What are the Signs of Melanoma?
The first sign of melanoma is often a new mole or changes in an existing mole.
The American Cancer Society recommends using the ABCDE rule for monitoring your skin and checking your moles. Those letters stand for:
A: asymmetrical shape
B: irregular borders
C: different colors within one mole
D: a diameter bigger than a pencil eraser
E: evolving shape, color, or size of a mole
A mole that itches, oozes, bleeds, or is ulcerated is also suspect and should be examined by a dermatologist.
Not all melanomas have a mole-like appearance, however. A type of melanoma called acral lentiginous melanoma usually appears as a black or brown discoloration under the nails or on the soles of the feet or palms of the hands. This type of melanoma is the most common among African-Americans and Asians, and the least common among Caucasians, according to the Skin Cancer Foundation.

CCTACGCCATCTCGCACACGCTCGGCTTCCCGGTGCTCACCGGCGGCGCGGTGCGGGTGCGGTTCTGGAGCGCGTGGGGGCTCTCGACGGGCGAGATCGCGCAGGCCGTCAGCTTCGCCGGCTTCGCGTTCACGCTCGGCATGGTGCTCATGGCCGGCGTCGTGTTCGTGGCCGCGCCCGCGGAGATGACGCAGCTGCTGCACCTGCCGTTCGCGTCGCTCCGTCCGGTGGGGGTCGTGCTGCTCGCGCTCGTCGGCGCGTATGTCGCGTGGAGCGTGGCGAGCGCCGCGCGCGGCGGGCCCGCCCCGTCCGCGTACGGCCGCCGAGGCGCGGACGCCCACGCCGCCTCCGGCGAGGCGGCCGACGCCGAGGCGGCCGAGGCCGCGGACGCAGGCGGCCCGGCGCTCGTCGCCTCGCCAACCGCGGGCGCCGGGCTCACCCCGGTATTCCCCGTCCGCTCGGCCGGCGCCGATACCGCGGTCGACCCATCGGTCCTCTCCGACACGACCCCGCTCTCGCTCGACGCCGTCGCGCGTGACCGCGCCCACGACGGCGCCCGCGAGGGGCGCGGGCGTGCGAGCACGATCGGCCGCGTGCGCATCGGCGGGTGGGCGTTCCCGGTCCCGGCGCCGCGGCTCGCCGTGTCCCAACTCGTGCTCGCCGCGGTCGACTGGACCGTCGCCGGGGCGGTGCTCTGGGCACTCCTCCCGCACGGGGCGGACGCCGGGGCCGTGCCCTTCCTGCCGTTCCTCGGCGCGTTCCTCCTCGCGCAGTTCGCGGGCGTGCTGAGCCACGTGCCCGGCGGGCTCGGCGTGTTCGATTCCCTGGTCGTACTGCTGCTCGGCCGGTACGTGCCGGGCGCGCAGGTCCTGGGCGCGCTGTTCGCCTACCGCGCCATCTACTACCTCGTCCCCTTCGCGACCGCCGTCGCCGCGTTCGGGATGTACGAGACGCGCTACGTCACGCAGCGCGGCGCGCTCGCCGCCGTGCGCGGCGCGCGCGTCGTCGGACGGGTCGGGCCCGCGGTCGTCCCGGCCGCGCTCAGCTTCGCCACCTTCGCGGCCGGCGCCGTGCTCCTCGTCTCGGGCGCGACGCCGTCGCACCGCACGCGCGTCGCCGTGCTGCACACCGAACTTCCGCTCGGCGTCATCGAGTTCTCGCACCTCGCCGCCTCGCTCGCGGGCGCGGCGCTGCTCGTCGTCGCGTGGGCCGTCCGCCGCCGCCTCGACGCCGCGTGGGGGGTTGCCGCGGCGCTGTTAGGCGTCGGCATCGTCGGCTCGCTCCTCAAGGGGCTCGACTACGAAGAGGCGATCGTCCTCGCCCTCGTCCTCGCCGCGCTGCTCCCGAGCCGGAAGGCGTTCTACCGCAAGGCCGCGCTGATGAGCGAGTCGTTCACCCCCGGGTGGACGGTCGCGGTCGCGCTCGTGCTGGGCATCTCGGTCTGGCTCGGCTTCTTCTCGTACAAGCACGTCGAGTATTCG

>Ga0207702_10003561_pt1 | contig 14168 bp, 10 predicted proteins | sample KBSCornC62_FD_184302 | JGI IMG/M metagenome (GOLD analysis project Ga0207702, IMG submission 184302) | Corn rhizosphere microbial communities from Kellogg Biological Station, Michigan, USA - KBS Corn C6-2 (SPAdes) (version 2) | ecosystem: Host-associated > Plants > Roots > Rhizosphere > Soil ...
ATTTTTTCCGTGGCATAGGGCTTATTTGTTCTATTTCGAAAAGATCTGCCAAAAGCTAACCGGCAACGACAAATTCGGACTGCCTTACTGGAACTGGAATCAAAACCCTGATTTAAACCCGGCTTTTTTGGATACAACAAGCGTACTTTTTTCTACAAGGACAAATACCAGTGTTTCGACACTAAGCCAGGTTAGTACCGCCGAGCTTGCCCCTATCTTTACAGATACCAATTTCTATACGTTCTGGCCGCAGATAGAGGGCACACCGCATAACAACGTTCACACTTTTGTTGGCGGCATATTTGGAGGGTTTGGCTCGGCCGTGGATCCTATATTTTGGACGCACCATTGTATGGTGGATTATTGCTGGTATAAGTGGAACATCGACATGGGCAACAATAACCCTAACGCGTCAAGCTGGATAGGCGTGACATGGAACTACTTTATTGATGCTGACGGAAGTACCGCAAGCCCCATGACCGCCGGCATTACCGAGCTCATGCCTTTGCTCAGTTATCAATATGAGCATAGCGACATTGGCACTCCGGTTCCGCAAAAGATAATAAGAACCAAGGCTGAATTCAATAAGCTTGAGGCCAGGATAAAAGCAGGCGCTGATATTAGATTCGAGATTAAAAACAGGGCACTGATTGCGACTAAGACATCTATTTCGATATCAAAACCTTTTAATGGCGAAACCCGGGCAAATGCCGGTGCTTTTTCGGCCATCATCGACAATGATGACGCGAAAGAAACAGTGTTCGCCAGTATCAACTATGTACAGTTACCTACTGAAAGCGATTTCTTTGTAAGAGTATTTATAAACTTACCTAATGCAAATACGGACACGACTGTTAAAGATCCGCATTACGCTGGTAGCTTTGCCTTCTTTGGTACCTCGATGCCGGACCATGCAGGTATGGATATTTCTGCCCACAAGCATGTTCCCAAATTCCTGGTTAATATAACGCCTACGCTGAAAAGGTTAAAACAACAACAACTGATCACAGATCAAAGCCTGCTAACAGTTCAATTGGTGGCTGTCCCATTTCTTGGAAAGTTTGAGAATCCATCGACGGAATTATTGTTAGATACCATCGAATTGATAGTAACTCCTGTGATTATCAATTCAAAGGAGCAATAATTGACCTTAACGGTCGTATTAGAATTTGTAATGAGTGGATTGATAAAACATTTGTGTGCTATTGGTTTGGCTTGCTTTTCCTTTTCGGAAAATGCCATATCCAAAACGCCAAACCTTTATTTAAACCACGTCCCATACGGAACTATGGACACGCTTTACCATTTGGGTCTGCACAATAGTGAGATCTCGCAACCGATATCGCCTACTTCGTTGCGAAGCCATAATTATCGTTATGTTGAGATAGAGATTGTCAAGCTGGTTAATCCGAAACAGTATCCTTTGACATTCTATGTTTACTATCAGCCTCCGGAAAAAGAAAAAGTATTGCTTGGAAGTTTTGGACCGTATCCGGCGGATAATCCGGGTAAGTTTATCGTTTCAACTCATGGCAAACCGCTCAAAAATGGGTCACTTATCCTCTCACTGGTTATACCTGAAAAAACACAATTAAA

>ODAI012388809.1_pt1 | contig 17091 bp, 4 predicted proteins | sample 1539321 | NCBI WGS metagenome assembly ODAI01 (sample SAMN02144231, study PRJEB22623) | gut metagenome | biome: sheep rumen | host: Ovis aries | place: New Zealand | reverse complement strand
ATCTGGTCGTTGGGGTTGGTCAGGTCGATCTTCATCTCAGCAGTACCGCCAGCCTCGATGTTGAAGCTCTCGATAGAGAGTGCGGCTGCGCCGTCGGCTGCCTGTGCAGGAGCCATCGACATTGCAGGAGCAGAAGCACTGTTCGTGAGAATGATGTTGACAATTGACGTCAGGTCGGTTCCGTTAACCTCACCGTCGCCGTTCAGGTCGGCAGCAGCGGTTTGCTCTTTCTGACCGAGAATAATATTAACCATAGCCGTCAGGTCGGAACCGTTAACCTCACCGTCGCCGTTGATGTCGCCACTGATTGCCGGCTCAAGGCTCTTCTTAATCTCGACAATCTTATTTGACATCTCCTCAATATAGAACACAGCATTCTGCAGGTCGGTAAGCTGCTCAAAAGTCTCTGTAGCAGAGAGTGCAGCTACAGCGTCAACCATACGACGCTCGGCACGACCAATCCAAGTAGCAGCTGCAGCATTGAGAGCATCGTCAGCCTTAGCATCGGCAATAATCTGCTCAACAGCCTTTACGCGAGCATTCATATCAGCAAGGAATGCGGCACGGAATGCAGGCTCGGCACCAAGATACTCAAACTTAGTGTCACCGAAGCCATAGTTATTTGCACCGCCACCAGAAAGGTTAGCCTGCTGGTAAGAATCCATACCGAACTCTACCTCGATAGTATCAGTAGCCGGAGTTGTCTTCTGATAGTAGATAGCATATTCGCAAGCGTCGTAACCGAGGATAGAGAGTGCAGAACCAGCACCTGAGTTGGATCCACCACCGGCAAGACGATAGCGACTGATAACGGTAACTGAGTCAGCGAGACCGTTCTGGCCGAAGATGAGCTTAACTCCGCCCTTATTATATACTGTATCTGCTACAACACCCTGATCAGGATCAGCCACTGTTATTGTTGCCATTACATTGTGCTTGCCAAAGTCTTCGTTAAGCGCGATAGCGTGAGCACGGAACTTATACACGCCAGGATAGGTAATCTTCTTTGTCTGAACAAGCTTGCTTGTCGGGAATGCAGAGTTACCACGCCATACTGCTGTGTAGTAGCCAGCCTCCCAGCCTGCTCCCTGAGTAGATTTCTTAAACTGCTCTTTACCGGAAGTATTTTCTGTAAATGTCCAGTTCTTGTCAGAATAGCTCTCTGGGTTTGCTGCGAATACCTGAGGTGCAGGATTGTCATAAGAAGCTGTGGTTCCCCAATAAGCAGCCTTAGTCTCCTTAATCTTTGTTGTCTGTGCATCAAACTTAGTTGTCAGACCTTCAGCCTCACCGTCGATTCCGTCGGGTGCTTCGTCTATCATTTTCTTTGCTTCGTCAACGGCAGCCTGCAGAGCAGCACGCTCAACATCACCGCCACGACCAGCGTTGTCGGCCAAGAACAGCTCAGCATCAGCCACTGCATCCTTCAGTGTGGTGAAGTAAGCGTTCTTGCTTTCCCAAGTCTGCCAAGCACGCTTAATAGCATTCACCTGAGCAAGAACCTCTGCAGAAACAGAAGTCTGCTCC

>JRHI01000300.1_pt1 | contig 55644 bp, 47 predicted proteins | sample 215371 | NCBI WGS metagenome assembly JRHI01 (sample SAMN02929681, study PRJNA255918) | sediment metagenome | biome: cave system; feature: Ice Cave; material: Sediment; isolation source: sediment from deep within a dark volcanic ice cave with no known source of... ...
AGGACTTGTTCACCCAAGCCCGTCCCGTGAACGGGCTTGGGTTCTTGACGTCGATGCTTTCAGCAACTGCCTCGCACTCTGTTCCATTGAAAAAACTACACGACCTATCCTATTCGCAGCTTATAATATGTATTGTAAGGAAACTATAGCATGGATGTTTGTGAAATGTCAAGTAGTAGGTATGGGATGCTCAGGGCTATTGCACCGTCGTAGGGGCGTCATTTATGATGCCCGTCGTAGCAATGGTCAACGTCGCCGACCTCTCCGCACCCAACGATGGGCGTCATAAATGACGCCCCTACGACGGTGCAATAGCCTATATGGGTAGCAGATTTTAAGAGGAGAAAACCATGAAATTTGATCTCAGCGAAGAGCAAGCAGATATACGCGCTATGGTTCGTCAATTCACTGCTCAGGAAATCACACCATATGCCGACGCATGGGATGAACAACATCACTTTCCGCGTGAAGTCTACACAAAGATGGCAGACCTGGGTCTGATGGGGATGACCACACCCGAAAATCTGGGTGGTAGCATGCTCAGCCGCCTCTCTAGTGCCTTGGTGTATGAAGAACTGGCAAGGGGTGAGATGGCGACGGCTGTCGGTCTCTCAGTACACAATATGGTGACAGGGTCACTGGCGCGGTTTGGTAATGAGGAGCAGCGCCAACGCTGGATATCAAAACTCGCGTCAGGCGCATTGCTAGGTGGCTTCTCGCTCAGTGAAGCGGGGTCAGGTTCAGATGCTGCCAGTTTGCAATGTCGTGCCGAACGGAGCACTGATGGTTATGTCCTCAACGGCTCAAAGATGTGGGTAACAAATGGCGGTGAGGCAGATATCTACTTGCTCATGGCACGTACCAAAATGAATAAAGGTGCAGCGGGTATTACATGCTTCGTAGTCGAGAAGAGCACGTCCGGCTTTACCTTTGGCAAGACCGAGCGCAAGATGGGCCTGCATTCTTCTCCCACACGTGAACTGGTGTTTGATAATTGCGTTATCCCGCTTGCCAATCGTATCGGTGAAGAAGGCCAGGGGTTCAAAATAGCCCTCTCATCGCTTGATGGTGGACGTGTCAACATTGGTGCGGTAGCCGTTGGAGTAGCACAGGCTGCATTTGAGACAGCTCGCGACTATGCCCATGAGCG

What Are the Treatment Options?
Depending on how early the melanoma is caught, treatment can range from minimal surgery to remove the cancerous tissue to more extensive surgery, chemotherapy, radiation, immunotherapy, and targeted therapy.
The stage at which the melanoma is diagnosed largely determines the choice of treatment:
Stage 0: The cancer is located in the outer layer of the skin and can usually be treated with surgery to remove it, as well as a small amount of normal tissue.
Stage I and Stage II: The cancerous area is surgically removed, and a biopsy of the nearby lymph nodes may be recommended, since melanoma frequently spreads from the skin to the lymph nodes.
Stage III: In this stage, the cancer has spread to the lymph nodes. The cancerous skin is removed, as are the affected lymph nodes. Treatment for Stage III melanoma may also include radiation, chemotherapy, targeted therapy, and/or immunotherapy.
Stage IV: Cancer diagnosed at this stage is very hard to cure, as the disease has spread from the skin and lymph nodes to other parts of the body. Surgery, radiation, chemotherapy, targeted therapy, and immunotherapy may all be part of the treatment plan.
RELATED: Spotting the Signs of Skin Cancer